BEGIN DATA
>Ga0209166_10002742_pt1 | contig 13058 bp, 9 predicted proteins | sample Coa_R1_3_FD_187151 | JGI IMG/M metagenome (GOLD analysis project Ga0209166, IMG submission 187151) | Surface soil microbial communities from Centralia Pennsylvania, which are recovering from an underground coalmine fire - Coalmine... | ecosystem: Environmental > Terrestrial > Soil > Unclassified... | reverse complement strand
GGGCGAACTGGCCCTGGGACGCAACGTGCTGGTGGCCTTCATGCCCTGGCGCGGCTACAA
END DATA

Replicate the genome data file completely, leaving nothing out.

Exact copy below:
>Ga0209166_10002742_pt1 | contig 13058 bp, 9 predicted proteins | sample Coa_R1_3_FD_187151 | JGI IMG/M metagenome (GOLD analysis project Ga0209166, IMG submission 187151) | Surface soil microbial communities from Centralia Pennsylvania, which are recovering from an underground coalmine fire - Coalmine... | ecosystem: Environmental > Terrestrial > Soil > Unclassified... | reverse complement strand
GGGCGAACTGGCCCTGGGACGCAACGTGCTGGTGGCCTTCATGCCCTGGCGCGGCTACAA